Xi's Purge: Anticorruption or Loyalty-Based? Is It Finished Yet?

Thursday, Beijing disclosed the trial, plea, and sentencing of Zhou Yongkang, once the country’s security czar and now the highest official to be prosecuted since Maoist times.

The reviled Zhou received a life term for taking bribes, disclosing state secrets, and abusing power. He was also deprived of political rights for life and forfeited assets.

Zhou, according to state media, admitted his crimes and will not appeal. “The basic facts are clear,” he said according to the official Xinhua News Agency. “I plead guilty and repent my wrongdoing.”

“Zhou’s trial was a symbol of the CPC’s commitment to the rule of law,” Xinhua reported.

No one should believe Xinhua on the Communist Party’s commitment. “Zhou’s trial was about loyalty to Xi and control,” Nottingham University’s Steve Tsang told the Financial Times, referring to Chinese leader Xi Jinping. “Justice has got nothing to do with it. Justice is incidental.”

Many now believe that, with Zhou’s sentencing, Xi’s “anticorruption” campaign will enter a new phase, focusing more on institutional restraints on graft instead of taking down more “tigers,” high officials in Communist Party parlance. “The task has changed,” said the party’s Central Commission for Discipline Inspection in a statement on its website. Prominent corrupt officials are mere “gusts of wind.”

Many have reported that the biggest tigers, former leaders Jiang Zemin and Hu Jintao, have reined in Xi’s once-relentless campaign. For instance, Deng Yuwen, a former editor of Study Times, the Central Party School journal, believes Xi reached a deal on Zhou Yongkang with Jiang Zemin, Hu Jintao, former Vice President Zeng Qinghong, and former premiers Li Peng and Wen Jiabao to not go after them or their children. “Many people want to know if other ‘big tigers’ or ‘old tigers’ will be ensnared,” Deng wrote in July in Ta Kung Pao, a Chinese-language Hong Kong newspaper. “The possibility of this happening in the rest of the first five-year term is close to zero.”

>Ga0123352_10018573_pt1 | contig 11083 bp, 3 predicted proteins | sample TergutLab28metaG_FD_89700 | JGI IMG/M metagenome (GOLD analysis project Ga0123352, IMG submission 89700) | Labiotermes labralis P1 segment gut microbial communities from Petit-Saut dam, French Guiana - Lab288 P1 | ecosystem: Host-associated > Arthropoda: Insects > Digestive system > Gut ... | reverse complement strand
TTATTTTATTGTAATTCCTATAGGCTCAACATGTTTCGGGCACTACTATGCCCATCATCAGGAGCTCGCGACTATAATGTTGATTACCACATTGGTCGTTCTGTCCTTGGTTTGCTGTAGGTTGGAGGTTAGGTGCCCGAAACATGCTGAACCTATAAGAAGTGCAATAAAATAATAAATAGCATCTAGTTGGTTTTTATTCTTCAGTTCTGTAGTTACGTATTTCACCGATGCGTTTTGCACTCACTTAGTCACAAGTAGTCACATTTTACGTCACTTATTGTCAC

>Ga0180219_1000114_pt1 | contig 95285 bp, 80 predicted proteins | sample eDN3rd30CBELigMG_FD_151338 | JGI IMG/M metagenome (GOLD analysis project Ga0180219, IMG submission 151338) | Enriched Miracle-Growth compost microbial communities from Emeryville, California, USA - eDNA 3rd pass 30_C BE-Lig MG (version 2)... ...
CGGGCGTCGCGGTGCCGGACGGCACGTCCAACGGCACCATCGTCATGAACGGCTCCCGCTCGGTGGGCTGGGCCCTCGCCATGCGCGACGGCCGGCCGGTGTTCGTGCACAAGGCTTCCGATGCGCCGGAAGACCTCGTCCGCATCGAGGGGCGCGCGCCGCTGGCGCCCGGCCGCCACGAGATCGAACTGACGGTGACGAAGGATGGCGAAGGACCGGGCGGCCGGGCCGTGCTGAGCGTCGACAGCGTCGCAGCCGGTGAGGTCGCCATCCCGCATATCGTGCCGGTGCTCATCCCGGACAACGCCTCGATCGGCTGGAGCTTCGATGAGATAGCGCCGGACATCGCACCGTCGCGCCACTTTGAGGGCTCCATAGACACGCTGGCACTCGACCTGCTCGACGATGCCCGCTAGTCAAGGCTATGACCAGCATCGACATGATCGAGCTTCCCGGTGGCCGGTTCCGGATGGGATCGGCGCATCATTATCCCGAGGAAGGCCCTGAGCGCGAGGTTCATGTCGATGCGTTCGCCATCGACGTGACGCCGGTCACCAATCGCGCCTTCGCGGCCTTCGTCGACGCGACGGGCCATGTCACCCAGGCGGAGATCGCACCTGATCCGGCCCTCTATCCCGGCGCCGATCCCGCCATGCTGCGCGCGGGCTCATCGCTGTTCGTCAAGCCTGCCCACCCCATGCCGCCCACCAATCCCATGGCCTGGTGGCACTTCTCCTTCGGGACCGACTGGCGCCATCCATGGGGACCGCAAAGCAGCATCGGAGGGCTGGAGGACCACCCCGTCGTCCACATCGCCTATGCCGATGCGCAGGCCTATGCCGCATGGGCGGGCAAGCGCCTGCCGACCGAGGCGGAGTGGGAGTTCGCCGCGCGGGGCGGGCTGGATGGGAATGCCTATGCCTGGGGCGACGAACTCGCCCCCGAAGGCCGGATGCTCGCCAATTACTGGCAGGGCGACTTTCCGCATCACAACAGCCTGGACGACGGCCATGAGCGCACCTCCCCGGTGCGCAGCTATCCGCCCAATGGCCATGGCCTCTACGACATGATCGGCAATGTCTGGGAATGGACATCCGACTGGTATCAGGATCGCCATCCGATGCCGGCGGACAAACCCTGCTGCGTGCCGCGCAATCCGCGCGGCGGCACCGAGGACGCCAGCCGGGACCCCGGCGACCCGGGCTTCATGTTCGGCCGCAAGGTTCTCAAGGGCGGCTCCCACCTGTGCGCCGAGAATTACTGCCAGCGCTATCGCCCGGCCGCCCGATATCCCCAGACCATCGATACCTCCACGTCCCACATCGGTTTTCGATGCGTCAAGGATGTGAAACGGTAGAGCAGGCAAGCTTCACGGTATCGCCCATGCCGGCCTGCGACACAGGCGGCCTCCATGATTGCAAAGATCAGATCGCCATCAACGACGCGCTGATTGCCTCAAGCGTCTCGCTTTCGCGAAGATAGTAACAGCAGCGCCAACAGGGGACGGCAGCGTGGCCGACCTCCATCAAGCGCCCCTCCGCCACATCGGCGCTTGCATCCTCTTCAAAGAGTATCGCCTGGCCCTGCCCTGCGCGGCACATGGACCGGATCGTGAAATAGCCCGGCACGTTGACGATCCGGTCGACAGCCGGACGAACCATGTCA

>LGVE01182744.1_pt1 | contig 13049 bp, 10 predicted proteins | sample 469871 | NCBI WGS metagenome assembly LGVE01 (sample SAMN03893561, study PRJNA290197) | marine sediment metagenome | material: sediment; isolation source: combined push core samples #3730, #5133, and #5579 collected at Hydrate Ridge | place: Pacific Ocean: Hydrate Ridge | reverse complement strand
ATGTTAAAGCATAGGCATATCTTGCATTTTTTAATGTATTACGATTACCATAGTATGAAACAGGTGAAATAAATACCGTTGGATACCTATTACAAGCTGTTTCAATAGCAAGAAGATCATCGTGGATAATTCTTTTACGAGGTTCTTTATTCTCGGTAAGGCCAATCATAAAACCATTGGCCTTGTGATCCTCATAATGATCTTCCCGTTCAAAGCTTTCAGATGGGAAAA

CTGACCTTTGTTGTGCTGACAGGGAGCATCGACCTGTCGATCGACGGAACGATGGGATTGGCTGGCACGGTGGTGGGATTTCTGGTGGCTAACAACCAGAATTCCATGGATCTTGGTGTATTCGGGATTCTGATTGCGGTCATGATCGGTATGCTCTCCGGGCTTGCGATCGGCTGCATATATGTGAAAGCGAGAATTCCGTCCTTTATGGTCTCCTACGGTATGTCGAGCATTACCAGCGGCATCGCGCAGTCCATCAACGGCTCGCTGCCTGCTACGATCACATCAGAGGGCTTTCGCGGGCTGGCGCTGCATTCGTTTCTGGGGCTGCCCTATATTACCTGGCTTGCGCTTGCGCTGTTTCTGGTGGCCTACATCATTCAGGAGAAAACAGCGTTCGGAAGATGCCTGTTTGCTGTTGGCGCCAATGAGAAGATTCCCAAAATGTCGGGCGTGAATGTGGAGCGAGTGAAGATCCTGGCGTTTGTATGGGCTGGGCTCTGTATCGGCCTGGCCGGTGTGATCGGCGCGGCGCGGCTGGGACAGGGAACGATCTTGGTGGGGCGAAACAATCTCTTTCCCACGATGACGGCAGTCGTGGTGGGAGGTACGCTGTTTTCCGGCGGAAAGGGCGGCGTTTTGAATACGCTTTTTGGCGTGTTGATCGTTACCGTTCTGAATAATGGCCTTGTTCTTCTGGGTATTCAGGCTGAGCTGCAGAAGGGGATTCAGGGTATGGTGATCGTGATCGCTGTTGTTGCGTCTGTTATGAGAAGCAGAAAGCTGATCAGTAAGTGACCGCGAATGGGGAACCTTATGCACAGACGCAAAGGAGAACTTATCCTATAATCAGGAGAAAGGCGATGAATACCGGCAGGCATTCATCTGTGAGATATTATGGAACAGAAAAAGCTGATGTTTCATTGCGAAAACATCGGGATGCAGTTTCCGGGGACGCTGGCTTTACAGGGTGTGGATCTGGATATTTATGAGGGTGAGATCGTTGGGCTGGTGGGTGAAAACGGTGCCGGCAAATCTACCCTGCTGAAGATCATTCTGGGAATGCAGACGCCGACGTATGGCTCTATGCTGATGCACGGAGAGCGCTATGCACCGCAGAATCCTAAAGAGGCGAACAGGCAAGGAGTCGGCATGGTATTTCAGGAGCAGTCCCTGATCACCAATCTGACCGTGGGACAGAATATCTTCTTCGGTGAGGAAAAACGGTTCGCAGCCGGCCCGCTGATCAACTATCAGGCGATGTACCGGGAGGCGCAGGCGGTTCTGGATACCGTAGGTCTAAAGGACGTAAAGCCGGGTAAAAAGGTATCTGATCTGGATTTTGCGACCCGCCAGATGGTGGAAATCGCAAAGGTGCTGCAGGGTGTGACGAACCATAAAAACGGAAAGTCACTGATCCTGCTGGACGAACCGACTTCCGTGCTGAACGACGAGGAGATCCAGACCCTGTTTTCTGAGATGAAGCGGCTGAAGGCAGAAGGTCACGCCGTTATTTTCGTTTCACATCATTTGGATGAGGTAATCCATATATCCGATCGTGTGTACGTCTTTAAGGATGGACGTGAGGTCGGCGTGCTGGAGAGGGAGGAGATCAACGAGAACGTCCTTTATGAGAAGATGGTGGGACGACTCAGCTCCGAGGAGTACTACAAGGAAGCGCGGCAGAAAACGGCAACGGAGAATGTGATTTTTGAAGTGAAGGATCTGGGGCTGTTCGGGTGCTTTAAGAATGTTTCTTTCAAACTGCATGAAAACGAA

It would make sense for Xi to back off, especially because his efforts could tear the country’s ruling organization apart. On a general level, Xi is “deconstructing” the webs of relationships that keep the party in power, explains Lynette Ong, a political scientist at the University of Toronto. “In an authoritarian system like China’s, the system’s foundational stability comes not from popularly elected officials but from patronage networks,” Ong writes. “Autocrats garner support by promising to share spoils with their followers, a practice that holds the political insiders together. Undermining this system is thus highly disruptive to the party’s grip on power.”

Moreover, Xi is forcing his opponents to fight back hard to protect themselves, their patronage networks, and their families. So far, he has managed with his bold tactics to unite his opponents, a dangerous situation for him, and so it would appear that this would be a particularly appropriate time for Xi to beat a retreat.

Nonetheless, Deng Yuwen’s prediction that Xi’s purge was coming to an end looks wrong. It now appears that former Vice President Zeng, who was allied with Jiang and was reportedly instrumental in Xi’s rise to power, is under investigation. Zeng, by many accounts, arranged Xi’s ascent in November 2012. Xi, in short, could be turning on his former backers, something his hero, Mao Zedong, often did before the tumultuous decade-long Cultural Revolution.

Reports indicate Zeng is being held in Tianjin, the seaport adjacent to Beijing. Tianjin is also home to the people’s court that conducted the secret trial of Zhou Yongkang.

So prepare for another gust in China, perhaps soon. 

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